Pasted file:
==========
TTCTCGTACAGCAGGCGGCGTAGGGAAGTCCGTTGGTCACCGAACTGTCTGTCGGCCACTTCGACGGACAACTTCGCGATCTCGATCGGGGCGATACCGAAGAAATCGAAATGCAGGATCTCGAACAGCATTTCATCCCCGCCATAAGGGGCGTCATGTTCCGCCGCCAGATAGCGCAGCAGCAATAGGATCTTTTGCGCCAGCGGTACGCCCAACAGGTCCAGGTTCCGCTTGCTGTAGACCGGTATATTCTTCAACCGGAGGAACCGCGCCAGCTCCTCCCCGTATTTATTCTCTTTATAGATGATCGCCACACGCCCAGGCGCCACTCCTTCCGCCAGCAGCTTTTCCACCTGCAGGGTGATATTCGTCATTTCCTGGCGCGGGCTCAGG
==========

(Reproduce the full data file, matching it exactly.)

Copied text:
TTCTCGTACAGCAGGCGGCGTAGGGAAGTCCGTTGGTCACCGAACTGTCTGTCGGCCACTTCGACGGACAACTTCGCGATCTCGATCGGGGCGATACCGAAGAAATCGAAATGCAGGATCTCGAACAGCATTTCATCCCCGCCATAAGGGGCGTCATGTTCCGCCGCCAGATAGCGCAGCAGCAATAGGATCTTTTGCGCCAGCGGTACGCCCAACAGGTCCAGGTTCCGCTTGCTGTAGACCGGTATATTCTTCAACCGGAGGAACCGCGCCAGCTCCTCCCCGTATTTATTCTCTTTATAGATGATCGCCACACGCCCAGGCGCCACTCCTTCCGCCAGCAGCTTTTCCACCTGCAGGGTGATATTCGTCATTTCCTGGCGCGGGCTCAGG